'Let The Fire Burn': A Philadelphia Community Forever Changed

Throughout the '70s and '80s, the radical African-American MOVE organization had several dramatic encounters with police. i i

Throughout the '70s and '80s, the radical African-American MOVE organization had several dramatic encounters with police. Courtesy of Amigo Media hide caption

itoggle caption Courtesy of Amigo Media
Throughout the '70s and '80s, the radical African-American MOVE organization had several dramatic encounters with police.

Throughout the '70s and '80s, the radical African-American MOVE organization had several dramatic encounters with police.

Courtesy of Amigo Media

On May 13, 1985, after a long standoff, Philadelphia municipal authorities dropped a bomb on a residential row house. The Osage Avenue home was the headquarters of the African-American radical group MOVE, which had confronted police on many occasions since the group's founding in 1972.

The resulting fire killed 11 people — including five children and the group's leader, John Africa — destroyed 61 homes, and tore apart a community.

In Let the Fire Burn, a new film showing at the AFI Docs festival, director Jason Osder chronicles the years of tension between police, MOVE and neighbors that ended in tragedy.

The title of the film refers to local authorities' decision to let the fire engulf the compound without intervention.

Osder, assistant professor of media and public affairs at George Washington University, grew up in Philadelphia and was roughly the same age as the children who were killed in the fire.

"Those of us that are lucky to have, sort of, traditional childhoods, we grow up sheltered in a certain way. And for most people, there's a moment where that shelter is broken," Osder tells NPR's Neal Conan.

"My parents' generation will always remember where they were when JFK died, but for me, it was the MOVE fire."

The catalyst for the incident came eight years before, in 1978, when a confrontation between the police and MOVE resulted in the death of a police officer. Nine members of the organization were imprisoned for the shooting; MOVE said the death was a result of friendly fire.

After that incident, MOVE regrouped and riled up the neighborhood to attract the attention of the authorities. The group moved to a compound on Osage Avenue. In the months before the fire, group members constructed a very intimidating, bunkerlike structure on their roof.

The MOVE fire of 1985 killed 11, including five children, and destroyed 61 homes. i i

The MOVE fire of 1985 killed 11, including five children, and destroyed 61 homes. AP hide caption

itoggle caption AP
The MOVE fire of 1985 killed 11, including five children, and destroyed 61 homes.

The MOVE fire of 1985 killed 11, including five children, and destroyed 61 homes.

AP

"It has holes to shoot out of, and they have high ground on the block," says Osder. "And the police come to believe that they are in real danger."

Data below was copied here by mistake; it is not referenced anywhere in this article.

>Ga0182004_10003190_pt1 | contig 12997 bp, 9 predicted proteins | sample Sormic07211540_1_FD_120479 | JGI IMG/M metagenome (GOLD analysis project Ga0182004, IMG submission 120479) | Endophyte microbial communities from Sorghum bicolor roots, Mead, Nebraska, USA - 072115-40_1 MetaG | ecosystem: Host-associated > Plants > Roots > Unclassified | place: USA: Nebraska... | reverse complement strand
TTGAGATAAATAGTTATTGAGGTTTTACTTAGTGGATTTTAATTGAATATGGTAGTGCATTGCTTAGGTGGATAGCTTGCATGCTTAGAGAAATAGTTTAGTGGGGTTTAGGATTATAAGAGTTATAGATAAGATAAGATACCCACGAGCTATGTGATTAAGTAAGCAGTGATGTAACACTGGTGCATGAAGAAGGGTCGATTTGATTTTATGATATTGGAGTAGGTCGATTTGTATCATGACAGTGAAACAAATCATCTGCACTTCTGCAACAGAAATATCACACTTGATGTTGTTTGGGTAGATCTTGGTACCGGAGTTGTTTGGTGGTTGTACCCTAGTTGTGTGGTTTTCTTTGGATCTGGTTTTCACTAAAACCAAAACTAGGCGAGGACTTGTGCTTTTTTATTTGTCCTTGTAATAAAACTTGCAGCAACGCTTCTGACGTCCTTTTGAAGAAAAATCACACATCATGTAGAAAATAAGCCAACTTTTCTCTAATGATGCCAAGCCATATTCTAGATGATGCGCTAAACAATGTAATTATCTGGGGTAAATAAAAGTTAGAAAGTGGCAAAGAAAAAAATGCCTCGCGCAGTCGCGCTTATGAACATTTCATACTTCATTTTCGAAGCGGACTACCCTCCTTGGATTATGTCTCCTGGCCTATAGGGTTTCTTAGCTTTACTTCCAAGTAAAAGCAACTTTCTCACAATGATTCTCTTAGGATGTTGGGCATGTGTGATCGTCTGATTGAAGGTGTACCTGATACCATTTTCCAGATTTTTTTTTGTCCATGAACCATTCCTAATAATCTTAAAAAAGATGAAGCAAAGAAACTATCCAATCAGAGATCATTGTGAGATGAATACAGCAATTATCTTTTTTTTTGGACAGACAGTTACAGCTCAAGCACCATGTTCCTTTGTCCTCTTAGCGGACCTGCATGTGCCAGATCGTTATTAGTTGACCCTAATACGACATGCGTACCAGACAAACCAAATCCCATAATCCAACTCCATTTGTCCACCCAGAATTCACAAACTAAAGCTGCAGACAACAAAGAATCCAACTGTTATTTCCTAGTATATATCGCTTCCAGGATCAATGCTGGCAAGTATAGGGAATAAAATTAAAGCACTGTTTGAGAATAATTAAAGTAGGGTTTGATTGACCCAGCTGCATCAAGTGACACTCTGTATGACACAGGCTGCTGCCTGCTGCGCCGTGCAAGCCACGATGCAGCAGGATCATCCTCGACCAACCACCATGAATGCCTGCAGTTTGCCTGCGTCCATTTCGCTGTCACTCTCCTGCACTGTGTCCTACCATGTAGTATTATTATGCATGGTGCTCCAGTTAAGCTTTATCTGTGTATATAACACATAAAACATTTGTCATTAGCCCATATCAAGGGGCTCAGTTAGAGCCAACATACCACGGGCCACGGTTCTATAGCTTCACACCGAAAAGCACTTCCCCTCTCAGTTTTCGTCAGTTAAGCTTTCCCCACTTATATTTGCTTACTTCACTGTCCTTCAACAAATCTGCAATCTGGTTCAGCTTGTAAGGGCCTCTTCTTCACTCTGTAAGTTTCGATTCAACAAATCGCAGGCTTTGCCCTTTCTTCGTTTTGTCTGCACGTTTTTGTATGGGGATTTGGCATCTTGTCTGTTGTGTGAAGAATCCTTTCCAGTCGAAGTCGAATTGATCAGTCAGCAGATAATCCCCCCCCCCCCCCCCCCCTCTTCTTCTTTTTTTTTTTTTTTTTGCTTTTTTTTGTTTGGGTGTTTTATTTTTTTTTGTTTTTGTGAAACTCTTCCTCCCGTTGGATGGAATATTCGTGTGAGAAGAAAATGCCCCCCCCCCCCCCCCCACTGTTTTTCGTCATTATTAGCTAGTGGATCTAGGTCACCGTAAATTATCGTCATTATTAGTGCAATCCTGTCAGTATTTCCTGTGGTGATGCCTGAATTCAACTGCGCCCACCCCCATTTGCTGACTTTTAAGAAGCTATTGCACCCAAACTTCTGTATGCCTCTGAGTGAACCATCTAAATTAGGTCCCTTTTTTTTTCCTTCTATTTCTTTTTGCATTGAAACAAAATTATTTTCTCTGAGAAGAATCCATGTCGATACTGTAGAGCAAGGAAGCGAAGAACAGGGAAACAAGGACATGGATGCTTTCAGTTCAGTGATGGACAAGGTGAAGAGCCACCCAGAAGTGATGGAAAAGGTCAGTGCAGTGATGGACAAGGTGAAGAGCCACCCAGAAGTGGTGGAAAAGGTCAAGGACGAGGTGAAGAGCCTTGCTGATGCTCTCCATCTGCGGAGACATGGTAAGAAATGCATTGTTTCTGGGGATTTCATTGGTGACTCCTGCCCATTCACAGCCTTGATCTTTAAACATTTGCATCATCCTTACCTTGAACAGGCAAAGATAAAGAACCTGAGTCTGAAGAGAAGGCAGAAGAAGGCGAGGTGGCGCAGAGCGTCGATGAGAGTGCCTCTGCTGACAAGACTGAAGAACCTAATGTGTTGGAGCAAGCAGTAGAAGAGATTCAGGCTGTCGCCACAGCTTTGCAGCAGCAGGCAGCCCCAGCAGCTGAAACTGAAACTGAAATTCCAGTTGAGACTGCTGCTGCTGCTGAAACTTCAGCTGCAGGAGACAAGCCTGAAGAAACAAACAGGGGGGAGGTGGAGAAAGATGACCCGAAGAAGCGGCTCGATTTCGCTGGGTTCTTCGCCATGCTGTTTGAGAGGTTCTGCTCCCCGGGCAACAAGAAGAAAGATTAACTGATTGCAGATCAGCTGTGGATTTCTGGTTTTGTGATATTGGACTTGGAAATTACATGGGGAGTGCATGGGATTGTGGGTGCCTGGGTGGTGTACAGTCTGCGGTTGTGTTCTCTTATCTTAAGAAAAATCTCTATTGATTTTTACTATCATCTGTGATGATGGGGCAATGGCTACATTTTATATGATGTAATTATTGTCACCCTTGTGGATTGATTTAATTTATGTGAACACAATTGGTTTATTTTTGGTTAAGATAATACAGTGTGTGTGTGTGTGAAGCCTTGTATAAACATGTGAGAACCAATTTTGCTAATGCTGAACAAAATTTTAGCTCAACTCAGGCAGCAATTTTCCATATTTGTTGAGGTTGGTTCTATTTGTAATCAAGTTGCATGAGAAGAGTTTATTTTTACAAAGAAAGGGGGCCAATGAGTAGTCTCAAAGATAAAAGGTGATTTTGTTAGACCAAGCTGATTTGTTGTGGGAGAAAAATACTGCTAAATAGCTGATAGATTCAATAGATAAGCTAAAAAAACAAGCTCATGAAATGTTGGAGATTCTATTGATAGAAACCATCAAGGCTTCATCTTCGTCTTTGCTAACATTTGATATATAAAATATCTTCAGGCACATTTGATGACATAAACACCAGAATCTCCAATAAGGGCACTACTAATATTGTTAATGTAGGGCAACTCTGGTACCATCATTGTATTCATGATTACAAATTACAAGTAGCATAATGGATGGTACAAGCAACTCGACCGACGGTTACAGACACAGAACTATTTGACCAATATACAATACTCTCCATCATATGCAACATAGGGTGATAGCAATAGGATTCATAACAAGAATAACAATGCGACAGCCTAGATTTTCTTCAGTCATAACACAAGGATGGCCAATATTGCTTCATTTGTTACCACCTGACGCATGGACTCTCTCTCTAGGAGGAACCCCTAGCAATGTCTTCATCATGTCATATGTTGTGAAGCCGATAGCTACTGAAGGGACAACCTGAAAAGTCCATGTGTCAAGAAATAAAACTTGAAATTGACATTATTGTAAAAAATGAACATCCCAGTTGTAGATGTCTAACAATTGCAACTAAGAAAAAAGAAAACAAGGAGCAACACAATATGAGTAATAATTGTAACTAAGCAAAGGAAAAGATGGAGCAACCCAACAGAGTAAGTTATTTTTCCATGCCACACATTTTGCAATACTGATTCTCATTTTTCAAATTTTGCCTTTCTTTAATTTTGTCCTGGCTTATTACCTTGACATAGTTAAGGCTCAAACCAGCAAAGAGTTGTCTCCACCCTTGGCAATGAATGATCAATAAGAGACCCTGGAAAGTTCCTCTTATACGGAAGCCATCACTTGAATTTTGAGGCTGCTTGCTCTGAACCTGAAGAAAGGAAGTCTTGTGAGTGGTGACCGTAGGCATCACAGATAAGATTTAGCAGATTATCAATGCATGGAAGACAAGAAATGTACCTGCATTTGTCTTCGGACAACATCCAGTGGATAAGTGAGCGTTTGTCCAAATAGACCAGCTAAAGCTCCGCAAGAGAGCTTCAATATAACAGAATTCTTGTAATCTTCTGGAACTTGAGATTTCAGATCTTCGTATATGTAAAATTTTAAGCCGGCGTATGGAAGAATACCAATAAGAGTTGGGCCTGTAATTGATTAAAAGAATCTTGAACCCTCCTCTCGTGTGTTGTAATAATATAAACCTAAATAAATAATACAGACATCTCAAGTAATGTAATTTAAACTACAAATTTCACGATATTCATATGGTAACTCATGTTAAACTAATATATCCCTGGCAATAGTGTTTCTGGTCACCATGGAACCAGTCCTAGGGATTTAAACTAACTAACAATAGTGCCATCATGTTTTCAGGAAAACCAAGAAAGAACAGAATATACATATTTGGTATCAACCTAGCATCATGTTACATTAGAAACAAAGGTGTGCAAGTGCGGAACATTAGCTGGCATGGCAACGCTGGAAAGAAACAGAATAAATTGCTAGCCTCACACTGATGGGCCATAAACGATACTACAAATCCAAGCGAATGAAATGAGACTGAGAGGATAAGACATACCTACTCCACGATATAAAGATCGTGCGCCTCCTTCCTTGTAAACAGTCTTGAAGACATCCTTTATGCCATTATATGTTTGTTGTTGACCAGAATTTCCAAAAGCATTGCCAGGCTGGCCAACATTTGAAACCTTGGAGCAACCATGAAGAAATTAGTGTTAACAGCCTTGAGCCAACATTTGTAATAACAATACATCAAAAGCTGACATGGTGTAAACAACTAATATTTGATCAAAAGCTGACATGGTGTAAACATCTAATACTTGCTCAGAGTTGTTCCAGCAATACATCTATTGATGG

The police launched a massive operation aimed at removing the group from its compound. After a days-long confrontation, with thousands of rounds of ammunition fired, the police dropped explosives on the Osage house from a helicopter.

"I think that there's a certain point of view that says, in fact, they wanted to provoke the action of the police and show the true nature of the system as they came over the top.

"Did they expect them to come over the top just that violently? Did they intend to die in the house? I don't know the answer to that. It's not impossible that, in fact, they did."

The MOVE organization was sometimes characterized as a cult, as a back-to-nature group — it was known for requiring a vegan diet — and sometimes as a spinoff of the Black Panthers.

Osder says that in his research he found that the true nature of the group was far more complex.

"Back-to-nature seemed a fairly apt description in the early '70s, when they started, but things became gradually more militant," says Osder. "And in fact, pretty much all of those descriptions, the group would reject. They would reject back-to-nature as well as black liberation."

"They were all the things we talked about, but they're also a family."

The film exclusively uses archival footage from local television coverage and court hearings to piece together the story, without commentary or interviews. Osder did talk to Michael Ward, the only child to survive the fire; to Ramona Africa, the surviving adult; and to one of the police officers. He ultimately decided not to use the footage.

"There was a combination of realizing that in those hearings, we had tremendous potential to do something different and unique," Osder says. "And that, in fact, the things that you want to do with the documentary interview were not that strong in the interviews we'd shot. They weren't that revealing. People hadn't learned a whole lot. They hadn't changed a whole lot."

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